Now it appears Labour’s curated suspension of disbelief is finally collapsing. The inflection point has been Corbyn’s long-running anti-Semitism bursting into the open with revelations that he posted approvingly about a Protocols-of-Zion-style public mural. It showed plutocratic Jews playing Monopoly using a board balanced on the backs of good honest volk, with a bit of Masonic imagery thrown in for good measure. When its removal was scheduled—and the “artist” started bleating about his free speech—Corbyn reassured him that it was a “very beautiful piece of art.”

This news has had a threefold effect. First, it caused a typically risk-averse Jewish community to come out and demonstrate, with many members of the Labour Party joining them. Second, it triggered a torrent of revelations about anti-Semitic activity at all levels of Corbyn’s supporter base. And third, of course, it has sent his tame conspiracy merchants into overdrive. Like Clinton before him, the “smears” are taken as evidence of a vast…right-wing…yawn. You get the point. A loyalist meme-designer even anatomized the conspiracy by outlining how a story spreads from a “website” to a “newspaper” to “columnists” to “Parliament”—before being taken up by anti-Corbyn plotters in the Labour Party! That’s right. Even yours truly has allowed my internalized Conservatism—assisted by a case of fine claret with an Israeli postmark—to blind me to how I’m being ((used)).

We waited with bated breath over the Easter weekend to see how Corbyn would respond. Surely he would dip into the Clinton-Blair playbook by posing in a kippah and delivering some empty words, before continuing as usual? But no. Sunday evening instead saw him marking the end of Passover with the wittily named group Jewdas. Claiming to represent the voice of an authentic Judaism untainted by Zionist conspiracy, these guys are dedicated to the destruction of Israel, capitalism, and, for good measure, Christianity. All the same things Jeremy wants. QED Jeremy is not just un-anti-Semitic; he is actually the new Moses! L’Chaim!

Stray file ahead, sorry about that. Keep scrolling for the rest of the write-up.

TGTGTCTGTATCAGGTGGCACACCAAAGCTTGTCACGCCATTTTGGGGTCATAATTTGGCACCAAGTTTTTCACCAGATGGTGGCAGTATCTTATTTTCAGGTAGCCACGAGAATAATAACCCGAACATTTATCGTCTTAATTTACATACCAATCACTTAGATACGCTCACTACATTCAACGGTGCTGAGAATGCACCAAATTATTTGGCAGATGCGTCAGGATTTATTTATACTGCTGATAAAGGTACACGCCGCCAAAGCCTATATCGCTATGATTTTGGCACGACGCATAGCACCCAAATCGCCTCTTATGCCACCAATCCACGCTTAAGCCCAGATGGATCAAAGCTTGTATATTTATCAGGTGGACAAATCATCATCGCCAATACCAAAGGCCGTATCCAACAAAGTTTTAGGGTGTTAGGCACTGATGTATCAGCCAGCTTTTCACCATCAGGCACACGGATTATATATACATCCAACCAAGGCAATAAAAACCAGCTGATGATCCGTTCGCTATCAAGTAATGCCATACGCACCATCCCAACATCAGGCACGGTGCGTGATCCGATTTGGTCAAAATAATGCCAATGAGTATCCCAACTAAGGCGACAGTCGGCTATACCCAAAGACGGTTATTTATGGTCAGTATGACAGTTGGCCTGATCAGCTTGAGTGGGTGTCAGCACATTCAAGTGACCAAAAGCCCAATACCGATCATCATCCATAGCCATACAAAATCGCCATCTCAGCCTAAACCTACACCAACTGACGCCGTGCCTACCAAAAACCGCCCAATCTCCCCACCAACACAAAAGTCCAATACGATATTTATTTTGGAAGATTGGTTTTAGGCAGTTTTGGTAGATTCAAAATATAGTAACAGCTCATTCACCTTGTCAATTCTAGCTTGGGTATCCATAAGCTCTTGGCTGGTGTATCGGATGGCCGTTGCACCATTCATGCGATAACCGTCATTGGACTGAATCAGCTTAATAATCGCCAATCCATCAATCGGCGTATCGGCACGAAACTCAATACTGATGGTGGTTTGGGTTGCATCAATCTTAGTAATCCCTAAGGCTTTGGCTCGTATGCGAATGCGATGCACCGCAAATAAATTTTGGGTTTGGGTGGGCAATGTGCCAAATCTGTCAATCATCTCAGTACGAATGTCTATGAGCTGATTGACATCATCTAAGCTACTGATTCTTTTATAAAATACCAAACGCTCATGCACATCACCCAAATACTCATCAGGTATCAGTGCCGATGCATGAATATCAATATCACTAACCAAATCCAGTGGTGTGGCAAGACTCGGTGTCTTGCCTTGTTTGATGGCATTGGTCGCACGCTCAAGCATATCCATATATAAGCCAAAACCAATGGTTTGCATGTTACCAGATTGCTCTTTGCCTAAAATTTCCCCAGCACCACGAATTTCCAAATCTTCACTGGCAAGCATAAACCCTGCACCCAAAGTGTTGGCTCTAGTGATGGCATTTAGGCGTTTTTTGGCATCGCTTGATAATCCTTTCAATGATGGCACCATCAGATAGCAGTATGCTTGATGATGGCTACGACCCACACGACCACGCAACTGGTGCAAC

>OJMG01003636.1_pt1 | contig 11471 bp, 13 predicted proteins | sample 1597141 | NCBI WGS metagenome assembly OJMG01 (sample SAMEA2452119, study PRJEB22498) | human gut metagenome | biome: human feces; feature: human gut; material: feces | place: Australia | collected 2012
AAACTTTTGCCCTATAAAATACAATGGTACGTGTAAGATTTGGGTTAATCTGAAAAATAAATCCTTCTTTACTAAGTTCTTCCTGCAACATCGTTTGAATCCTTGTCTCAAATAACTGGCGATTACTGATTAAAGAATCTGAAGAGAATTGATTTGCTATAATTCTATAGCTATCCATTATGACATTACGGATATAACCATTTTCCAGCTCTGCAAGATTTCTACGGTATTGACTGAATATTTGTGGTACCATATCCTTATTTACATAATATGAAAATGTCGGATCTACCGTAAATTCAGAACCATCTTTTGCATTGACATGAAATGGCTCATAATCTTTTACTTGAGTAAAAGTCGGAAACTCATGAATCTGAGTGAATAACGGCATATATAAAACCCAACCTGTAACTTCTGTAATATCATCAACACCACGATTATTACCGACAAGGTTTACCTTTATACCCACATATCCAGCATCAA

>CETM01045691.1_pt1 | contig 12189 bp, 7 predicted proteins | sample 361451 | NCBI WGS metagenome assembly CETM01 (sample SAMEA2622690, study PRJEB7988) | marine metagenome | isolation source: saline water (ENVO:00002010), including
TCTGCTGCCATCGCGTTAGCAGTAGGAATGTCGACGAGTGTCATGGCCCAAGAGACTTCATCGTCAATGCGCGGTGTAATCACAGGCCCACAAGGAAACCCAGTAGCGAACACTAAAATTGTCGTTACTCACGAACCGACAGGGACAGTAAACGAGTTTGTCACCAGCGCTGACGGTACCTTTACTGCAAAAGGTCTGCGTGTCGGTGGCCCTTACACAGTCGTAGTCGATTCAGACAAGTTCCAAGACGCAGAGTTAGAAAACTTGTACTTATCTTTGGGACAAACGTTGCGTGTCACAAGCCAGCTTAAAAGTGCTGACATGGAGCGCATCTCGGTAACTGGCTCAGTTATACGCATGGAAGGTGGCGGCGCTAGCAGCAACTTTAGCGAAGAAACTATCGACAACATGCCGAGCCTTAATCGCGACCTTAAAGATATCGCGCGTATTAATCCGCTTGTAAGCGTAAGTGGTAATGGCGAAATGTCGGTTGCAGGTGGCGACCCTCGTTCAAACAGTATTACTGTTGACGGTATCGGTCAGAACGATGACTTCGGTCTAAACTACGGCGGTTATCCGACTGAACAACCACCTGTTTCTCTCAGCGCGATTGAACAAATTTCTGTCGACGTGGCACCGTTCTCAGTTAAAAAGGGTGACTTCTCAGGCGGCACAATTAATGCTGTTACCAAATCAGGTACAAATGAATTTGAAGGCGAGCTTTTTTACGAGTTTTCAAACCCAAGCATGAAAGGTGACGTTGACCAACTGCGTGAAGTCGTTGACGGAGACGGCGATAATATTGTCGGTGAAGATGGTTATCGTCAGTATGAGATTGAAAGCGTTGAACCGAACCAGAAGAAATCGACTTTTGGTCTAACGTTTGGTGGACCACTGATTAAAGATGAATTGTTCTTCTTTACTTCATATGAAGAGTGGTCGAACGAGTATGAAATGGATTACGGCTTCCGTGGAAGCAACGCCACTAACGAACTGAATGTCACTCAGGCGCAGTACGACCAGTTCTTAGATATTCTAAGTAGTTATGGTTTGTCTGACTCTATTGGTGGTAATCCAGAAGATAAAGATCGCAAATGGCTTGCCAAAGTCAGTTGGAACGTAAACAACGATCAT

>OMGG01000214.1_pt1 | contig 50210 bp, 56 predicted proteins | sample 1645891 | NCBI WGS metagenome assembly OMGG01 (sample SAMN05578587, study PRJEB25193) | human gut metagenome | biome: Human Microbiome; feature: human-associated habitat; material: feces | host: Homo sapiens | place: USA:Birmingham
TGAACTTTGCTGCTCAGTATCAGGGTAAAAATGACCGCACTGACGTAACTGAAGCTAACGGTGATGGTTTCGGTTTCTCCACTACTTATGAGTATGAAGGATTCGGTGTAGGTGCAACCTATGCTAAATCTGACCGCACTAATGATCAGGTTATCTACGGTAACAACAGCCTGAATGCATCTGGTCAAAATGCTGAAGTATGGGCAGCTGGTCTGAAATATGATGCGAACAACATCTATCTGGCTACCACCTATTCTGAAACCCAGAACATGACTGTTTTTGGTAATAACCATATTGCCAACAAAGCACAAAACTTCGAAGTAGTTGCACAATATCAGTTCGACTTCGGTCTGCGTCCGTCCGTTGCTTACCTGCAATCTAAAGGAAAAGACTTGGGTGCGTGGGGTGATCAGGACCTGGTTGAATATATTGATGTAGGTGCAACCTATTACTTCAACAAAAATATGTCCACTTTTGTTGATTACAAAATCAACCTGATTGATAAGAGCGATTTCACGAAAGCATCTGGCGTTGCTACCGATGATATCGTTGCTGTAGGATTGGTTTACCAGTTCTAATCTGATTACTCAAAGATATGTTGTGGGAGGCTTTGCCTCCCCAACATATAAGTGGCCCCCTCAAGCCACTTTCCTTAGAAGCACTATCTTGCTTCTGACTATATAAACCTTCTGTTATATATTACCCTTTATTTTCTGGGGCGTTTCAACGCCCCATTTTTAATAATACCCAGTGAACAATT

Trying to make sense of this twenty-megaton double-down, we are left with three options. One, his pathological self-regard has concluded that he is to be the arbiter of British Judaism, as well as everything else. Perhaps he can split it between his good Jews and the bad Tory Jews? With Labour already having lost 17,000 members over this issue, some spit that will be. Two, by aligning with a group that also promotes the politics of conspiracy, he can tighten the grip of these beliefs over his supporter base, and off to the gulag with everyone else (along with anyone who mentions his headwear). Three, he is so pickled in his own Kool-Aid that he actually believes his own Big Lies. There has long been a train of thought that he is the puppet of smarter and more cynical men like the militant shadow chancellor John McDonnell and the Steerpike-like propagandist Seumas Milne.

Now even the shadow organization they put together—a radioactive patch of Astroturf known as Momentum—is reacting against Corbyn over anti-Semitism. If they are leaving him out to dry in the hope of finding a new placeman, Labour’s suppressed civil war between Blairites and Trots will burst out into the open. Corbyn originally became leader because the party introduced open primaries. If the moderate wing shies away from a grassroots fight and secedes—for example, under the leadership of the restive David Miliband, currently lording it over the International Rescue Committee in New York—then it might look like the Tory conspiracy has finally triumphed. But a new pro-Remain grouping would bolster itself with orphaned Liberal Democrats, and likely leach support from the increasingly emotive Europhile wing of the Tory Party. And the Tories are already running a minority government. Shortsighted and cynical though Corbyn may be, his fall could still be the grenade that blows up British politics. Watch this space.